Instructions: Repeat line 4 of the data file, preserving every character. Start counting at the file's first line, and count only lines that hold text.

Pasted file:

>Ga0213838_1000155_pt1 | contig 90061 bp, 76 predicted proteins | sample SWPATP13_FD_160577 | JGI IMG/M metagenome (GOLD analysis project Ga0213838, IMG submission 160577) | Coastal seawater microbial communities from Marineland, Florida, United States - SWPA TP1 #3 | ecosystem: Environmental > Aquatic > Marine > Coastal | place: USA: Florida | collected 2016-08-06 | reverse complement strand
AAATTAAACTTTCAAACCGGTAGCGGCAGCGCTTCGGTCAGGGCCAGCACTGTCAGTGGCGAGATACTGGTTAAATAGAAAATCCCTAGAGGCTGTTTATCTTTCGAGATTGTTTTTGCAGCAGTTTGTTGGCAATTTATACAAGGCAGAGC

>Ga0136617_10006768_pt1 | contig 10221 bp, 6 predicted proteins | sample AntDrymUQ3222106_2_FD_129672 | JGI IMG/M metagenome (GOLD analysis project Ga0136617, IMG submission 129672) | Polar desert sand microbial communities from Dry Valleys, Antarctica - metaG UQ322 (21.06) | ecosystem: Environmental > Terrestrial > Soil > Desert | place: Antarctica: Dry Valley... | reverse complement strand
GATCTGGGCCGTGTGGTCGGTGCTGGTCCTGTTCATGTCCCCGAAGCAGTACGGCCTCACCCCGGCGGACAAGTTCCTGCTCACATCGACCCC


GATCTGGGCCGTGTGGTCGGTGCTGGTCCTGTTCATGTCCCCGAAGCAGTACGGCCTCACCCCGGCGGACAAGTTCCTGCTCACATCGACCCC